During my six hours in ‘the Jungle’, the refugee camp just 37 minutes from Dover, I experienced surges of extreme emotion. From arriving and getting stuck in, feeling useful and proud of the difference our campaign made; to anger so charged I had to hold myself back from arguing with a French policeman; to a sadness so deep I was left sobbing uncontrollably in a field.

It took Lliana Bird and I just over two hours to get to Calais. That’s how long it takes me to get to Bristol to see my sister and nephews. It’s so close, and even though I knew that, it still shocked me. I had expected to drive through military-style security gates to get in, but there was nothing. Rather, after passing numerous people stomping along a motorway to the tunnel entrance we were driving away from, the camp just appears. A sea of tents, mountains of rubbish. You drive down, you take a left, you park the car, you are in. It’s completely open for anyone to get right into the heart of it. But then, I guess that’s kind of the idea.

I was nervous to arrive at the ‘Jungle’. I’ve spent the last month practically begging the public to help a situation that I hadn’t seen with my own eyes. The responsibility of that was quite overwhelming, and faced with the possibility that I might not feel the way I presumed I would when I arrived caused me real worry. I was scared I would be frightened, threatened, even appalled. That the huge amount of sympathy I’d felt throughout our online campaign wouldn’t be so strong when faced with the reality of the situation. That I’d see something that might change my mind.

As we parked, Josie was there to great us. She was kneeling down, chatting to a young boy on a bike. The two of them were smiling and hugging. This was not the first thing I expected to see. I had expected herds of young men in hoodies, who would come up to the car to ask me what I had for them. I’d expected to see drama instantly. What kind of drama, I’m not sure. But I didn’t expect the first thing I heard to be “Hey, this is my friend”, which is what Josie said when Lliana wound down the window. The little boy smiled and waved. He was so sweet, so happy. We gave him a box of Jaffa Cakes and he was so grateful. As we parked up and headed into the camp, we promised we would find him later. I meant it too, I wanted one of those cuddles.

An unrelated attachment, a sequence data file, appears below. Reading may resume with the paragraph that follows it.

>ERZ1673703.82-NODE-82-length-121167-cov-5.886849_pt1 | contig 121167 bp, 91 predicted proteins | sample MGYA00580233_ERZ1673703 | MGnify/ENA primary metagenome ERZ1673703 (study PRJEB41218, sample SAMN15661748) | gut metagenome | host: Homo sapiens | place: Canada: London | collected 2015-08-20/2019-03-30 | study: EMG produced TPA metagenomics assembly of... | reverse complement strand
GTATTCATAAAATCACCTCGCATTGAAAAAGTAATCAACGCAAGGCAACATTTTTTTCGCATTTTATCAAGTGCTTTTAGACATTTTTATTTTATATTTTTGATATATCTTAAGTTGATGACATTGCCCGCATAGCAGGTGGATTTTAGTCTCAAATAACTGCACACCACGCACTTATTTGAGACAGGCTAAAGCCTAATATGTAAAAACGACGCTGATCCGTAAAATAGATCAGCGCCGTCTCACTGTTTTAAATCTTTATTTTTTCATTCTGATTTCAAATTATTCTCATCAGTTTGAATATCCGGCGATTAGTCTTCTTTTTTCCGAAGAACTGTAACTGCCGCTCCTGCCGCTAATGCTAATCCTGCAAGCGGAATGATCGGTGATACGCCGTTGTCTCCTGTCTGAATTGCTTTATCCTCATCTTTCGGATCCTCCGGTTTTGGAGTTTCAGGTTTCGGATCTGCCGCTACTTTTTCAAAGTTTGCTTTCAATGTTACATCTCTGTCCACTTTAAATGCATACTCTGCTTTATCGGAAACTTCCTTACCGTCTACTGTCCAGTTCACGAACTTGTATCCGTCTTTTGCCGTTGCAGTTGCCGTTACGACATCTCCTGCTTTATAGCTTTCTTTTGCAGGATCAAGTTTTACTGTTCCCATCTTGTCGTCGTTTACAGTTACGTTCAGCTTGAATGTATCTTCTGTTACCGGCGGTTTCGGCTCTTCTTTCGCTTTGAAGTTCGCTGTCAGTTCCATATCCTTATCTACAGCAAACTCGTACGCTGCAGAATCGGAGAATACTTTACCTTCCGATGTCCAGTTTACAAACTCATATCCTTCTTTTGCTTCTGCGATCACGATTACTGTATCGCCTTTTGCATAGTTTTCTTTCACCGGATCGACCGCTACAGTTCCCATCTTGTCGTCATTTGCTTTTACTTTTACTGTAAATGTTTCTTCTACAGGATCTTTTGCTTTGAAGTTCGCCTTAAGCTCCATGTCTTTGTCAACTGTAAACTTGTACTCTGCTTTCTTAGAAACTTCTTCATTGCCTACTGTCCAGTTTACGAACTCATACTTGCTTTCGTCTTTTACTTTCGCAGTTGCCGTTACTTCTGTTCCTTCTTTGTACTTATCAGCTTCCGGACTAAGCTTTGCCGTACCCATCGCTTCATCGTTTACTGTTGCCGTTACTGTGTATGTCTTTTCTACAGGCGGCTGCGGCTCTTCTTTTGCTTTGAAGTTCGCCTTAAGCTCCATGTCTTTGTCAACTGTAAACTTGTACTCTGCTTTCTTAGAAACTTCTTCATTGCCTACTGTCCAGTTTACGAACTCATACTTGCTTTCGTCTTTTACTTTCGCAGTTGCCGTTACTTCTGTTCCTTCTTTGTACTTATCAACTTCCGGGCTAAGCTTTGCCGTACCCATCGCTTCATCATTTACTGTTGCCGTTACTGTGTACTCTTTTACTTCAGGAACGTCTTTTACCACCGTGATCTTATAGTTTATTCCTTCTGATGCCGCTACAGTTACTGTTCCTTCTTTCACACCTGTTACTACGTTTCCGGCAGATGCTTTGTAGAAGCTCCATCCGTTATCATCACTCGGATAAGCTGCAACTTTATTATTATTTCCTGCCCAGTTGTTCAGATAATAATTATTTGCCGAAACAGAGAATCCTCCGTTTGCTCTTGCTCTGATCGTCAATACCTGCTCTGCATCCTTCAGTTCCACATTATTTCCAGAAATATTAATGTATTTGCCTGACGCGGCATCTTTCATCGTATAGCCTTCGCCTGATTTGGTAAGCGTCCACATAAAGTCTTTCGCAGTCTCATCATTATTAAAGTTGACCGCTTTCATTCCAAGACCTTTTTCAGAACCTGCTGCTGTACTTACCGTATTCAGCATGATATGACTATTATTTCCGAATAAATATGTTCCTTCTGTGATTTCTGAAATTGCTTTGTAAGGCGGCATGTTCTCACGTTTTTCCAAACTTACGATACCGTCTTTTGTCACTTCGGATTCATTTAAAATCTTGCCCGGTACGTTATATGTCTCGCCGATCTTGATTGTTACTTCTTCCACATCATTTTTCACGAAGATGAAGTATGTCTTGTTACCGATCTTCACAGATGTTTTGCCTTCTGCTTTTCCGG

As I got out the car those nerves came back. I’d been warned that I might find the amount of men intimidating, so I was prepared for that, but I didn’t feel it. Not at all. After chatting to that gorgeous kid on the bike for a few minutes, Lliana and Josie and I headed in.

Our first destination was the new Family Field that had been created that day. A field, just next to the main entrance of the main camp, where all families could stay. It had been created by volunteers and, L’Auberge Des Migrants (the primary charity on the ground there) in a bid to keep families and children safe. Volunteers were busy building wooden shelters, mothers were feeding their babies. It felt like a community that had been there for a long time. Of course some of them had been, and some had just arrived. One young mother came and lead me by the arm to her shelter, she urged me to look inside. A small baby was asleep in a pile of sleeping bags, she told me that five of them lived in there. And that it got cold at night. She wasn’t complaining. In fact, she was happy not to have to be in a tent.

Across the field I saw Philli, one of our team who’s moved to Calais to work alongside the local French charity, L’Auberge Des Migrants, and coordinate the building of shelters. She was on the phone to someone at the warehouse telling them what was urgently needed – she smiled and waved. Another happy face, just getting on with it. I felt strange, I wanted to keep saying things like “this is great”, “that’s brilliant”, “how amazing” in reference to the amount of volunteers, and to the wooden shelters that were being built in front of us. But I couldn’t say that, because none of it was great, brilliant or amazing. It was all completely shit. Even the wooden huts would provide little shelter when the weather turns. Downpour will wipe out the field. Beds will be drenched in mud, the air so cold the children wont sleep, the conditions so hideous the parents will fear for their families lives. I was impressed by the positivity and the drive, but all I could think was how the fuck these people will survive the winter? Already the main road through the camp is thick mud with puddles too deep to walk through. Despite the attempts to build shelter, it will all be futile when the rain comes. But that is the best they’re going to get.